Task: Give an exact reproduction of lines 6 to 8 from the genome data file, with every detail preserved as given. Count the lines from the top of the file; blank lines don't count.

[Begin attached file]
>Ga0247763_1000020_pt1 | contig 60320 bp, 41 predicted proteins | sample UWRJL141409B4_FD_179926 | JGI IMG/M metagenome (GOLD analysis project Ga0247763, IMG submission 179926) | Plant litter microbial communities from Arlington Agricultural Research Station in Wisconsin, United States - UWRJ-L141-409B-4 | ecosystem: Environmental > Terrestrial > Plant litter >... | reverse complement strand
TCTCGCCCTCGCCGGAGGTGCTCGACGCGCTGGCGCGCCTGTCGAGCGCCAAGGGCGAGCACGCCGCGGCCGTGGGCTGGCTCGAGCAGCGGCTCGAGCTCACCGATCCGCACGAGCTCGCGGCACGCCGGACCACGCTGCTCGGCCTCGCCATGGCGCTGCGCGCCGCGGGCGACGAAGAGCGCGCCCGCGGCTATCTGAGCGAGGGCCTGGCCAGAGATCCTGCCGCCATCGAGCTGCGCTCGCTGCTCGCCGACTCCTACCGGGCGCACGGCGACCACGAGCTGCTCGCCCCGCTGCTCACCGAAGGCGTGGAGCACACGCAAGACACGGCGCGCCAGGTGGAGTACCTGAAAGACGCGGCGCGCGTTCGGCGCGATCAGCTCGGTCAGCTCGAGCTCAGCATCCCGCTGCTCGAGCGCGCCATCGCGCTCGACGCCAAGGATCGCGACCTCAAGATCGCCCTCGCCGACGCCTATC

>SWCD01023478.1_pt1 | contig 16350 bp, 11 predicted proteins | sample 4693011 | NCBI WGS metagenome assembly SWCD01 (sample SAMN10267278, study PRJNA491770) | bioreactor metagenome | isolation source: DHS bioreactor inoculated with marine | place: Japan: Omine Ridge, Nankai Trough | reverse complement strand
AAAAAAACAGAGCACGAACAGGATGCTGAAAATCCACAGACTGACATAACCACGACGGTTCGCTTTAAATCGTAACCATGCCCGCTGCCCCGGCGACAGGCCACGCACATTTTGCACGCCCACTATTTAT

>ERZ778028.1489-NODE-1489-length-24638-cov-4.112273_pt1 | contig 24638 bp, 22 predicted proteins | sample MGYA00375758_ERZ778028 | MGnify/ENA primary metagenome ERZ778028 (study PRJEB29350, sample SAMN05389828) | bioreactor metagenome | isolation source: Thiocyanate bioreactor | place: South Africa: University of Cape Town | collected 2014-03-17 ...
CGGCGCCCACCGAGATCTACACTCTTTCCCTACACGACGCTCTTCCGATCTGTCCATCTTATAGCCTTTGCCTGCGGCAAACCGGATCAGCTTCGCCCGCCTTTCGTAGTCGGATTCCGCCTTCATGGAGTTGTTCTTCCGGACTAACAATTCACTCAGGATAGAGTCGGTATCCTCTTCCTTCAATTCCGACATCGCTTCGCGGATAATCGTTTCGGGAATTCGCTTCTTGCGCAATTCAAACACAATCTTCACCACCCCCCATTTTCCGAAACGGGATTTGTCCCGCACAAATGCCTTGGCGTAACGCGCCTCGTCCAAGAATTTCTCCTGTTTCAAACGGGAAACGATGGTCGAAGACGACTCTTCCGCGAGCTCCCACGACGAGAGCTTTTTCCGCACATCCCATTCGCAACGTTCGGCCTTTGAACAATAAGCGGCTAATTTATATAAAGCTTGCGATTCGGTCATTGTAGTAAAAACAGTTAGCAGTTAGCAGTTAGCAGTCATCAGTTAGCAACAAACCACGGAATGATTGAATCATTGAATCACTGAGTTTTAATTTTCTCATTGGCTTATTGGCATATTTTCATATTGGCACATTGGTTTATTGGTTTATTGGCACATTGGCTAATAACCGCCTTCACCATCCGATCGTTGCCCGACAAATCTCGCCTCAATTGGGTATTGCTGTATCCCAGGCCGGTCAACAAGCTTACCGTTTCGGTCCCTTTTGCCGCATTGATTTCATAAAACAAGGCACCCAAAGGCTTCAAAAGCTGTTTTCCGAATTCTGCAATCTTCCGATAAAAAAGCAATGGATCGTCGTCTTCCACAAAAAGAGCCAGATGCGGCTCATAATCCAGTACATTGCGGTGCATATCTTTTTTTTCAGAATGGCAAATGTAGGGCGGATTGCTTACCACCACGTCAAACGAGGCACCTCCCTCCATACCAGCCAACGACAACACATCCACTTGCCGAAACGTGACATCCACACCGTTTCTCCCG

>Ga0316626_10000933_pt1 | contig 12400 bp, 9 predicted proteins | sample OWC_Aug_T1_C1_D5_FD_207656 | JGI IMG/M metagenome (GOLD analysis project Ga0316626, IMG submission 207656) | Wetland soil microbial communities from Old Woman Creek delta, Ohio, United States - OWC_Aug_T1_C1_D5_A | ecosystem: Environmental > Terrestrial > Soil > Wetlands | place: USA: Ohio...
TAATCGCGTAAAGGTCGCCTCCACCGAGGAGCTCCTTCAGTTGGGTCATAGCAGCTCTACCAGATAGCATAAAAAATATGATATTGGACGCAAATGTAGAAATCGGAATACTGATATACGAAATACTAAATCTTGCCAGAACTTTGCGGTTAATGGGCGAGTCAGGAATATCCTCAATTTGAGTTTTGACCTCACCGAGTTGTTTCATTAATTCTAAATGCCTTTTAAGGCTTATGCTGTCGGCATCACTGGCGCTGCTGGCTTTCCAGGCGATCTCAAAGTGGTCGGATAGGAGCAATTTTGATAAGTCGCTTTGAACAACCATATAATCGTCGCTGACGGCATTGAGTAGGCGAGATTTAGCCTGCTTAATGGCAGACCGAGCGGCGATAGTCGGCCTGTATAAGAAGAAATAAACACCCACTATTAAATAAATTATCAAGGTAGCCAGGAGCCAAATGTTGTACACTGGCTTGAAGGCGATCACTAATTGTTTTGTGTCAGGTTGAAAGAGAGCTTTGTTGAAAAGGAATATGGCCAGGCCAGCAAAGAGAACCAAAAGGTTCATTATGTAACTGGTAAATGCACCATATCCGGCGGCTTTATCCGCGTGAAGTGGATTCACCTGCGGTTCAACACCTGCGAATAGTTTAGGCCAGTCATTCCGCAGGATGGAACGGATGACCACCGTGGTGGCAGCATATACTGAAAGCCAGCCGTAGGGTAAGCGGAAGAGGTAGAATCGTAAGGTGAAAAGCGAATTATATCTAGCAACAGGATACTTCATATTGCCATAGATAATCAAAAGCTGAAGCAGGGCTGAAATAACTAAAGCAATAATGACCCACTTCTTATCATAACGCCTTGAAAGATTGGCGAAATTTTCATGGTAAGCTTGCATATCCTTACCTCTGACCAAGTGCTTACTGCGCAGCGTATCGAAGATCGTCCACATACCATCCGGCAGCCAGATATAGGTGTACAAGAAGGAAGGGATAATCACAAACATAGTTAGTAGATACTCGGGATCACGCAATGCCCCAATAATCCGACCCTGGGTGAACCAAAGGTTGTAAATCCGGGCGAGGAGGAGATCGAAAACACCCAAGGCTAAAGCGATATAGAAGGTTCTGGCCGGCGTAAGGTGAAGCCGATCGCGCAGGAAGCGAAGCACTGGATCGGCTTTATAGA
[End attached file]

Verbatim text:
CGGCGCCCACCGAGATCTACACTCTTTCCCTACACGACGCTCTTCCGATCTGTCCATCTTATAGCCTTTGCCTGCGGCAAACCGGATCAGCTTCGCCCGCCTTTCGTAGTCGGATTCCGCCTTCATGGAGTTGTTCTTCCGGACTAACAATTCACTCAGGATAGAGTCGGTATCCTCTTCCTTCAATTCCGACATCGCTTCGCGGATAATCGTTTCGGGAATTCGCTTCTTGCGCAATTCAAACACAATCTTCACCACCCCCCATTTTCCGAAACGGGATTTGTCCCGCACAAATGCCTTGGCGTAACGCGCCTCGTCCAAGAATTTCTCCTGTTTCAAACGGGAAACGATGGTCGAAGACGACTCTTCCGCGAGCTCCCACGACGAGAGCTTTTTCCGCACATCCCATTCGCAACGTTCGGCCTTTGAACAATAAGCGGCTAATTTATATAAAGCTTGCGATTCGGTCATTGTAGTAAAAACAGTTAGCAGTTAGCAGTTAGCAGTCATCAGTTAGCAACAAACCACGGAATGATTGAATCATTGAATCACTGAGTTTTAATTTTCTCATTGGCTTATTGGCATATTTTCATATTGGCACATTGGTTTATTGGTTTATTGGCACATTGGCTAATAACCGCCTTCACCATCCGATCGTTGCCCGACAAATCTCGCCTCAATTGGGTATTGCTGTATCCCAGGCCGGTCAACAAGCTTACCGTTTCGGTCCCTTTTGCCGCATTGATTTCATAAAACAAGGCACCCAAAGGCTTCAAAAGCTGTTTTCCGAATTCTGCAATCTTCCGATAAAAAAGCAATGGATCGTCGTCTTCCACAAAAAGAGCCAGATGCGGCTCATAATCCAGTACATTGCGGTGCATATCTTTTTTTTCAGAATGGCAAATGTAGGGCGGATTGCTTACCACCACGTCAAACGAGGCACCTCCCTCCATACCAGCCAACGACAACACATCCACTTGCCGAAACGTGACATCCACACCGTTTCTCCCG

>Ga0316626_10000933_pt1 | contig 12400 bp, 9 predicted proteins | sample OWC_Aug_T1_C1_D5_FD_207656 | JGI IMG/M metagenome (GOLD analysis project Ga0316626, IMG submission 207656) | Wetland soil microbial communities from Old Woman Creek delta, Ohio, United States - OWC_Aug_T1_C1_D5_A | ecosystem: Environmental > Terrestrial > Soil > Wetlands | place: USA: Ohio...
TAATCGCGTAAAGGTCGCCTCCACCGAGGAGCTCCTTCAGTTGGGTCATAGCAGCTCTACCAGATAGCATAAAAAATATGATATTGGACGCAAATGTAGAAATCGGAATACTGATATACGAAATACTAAATCTTGCCAGAACTTTGCGGTTAATGGGCGAGTCAGGAATATCCTCAATTTGAGTTTTGACCTCACCGAGTTGTTTCATTAATTCTAAATGCCTTTTAAGGCTTATGCTGTCGGCATCACTGGCGCTGCTGGCTTTCCAGGCGATCTCAAAGTGGTCGGATAGGAGCAATTTTGATAAGTCGCTTTGAACAACCATATAATCGTCGCTGACGGCATTGAGTAGGCGAGATTTAGCCTGCTTAATGGCAGACCGAGCGGCGATAGTCGGCCTGTATAAGAAGAAATAAACACCCACTATTAAATAAATTATCAAGGTAGCCAGGAGCCAAATGTTGTACACTGGCTTGAAGGCGATCACTAATTGTTTTGTGTCAGGTTGAAAGAGAGCTTTGTTGAAAAGGAATATGGCCAGGCCAGCAAAGAGAACCAAAAGGTTCATTATGTAACTGGTAAATGCACCATATCCGGCGGCTTTATCCGCGTGAAGTGGATTCACCTGCGGTTCAACACCTGCGAATAGTTTAGGCCAGTCATTCCGCAGGATGGAACGGATGACCACCGTGGTGGCAGCATATACTGAAAGCCAGCCGTAGGGTAAGCGGAAGAGGTAGAATCGTAAGGTGAAAAGCGAATTATATCTAGCAACAGGATACTTCATATTGCCATAGATAATCAAAAGCTGAAGCAGGGCTGAAATAACTAAAGCAATAATGACCCACTTCTTATCATAACGCCTTGAAAGATTGGCGAAATTTTCATGGTAAGCTTGCATATCCTTACCTCTGACCAAGTGCTTACTGCGCAGCGTATCGAAGATCGTCCACATACCATCCGGCAGCCAGATATAGGTGTACAAGAAGGAAGGGATAATCACAAACATAGTTAGTAGATACTCGGGATCACGCAATGCCCCAATAATCCGACCCTGGGTGAACCAAAGGTTGTAAATCCGGGCGAGGAGGAGATCGAAAACACCCAAGGCTAAAGCGATATAGAAGGTTCTGGCCGGCGTAAGGTGAAGCCGATCGCGCAGGAAGCGAAGCACTGGATCGGCTTTATAGA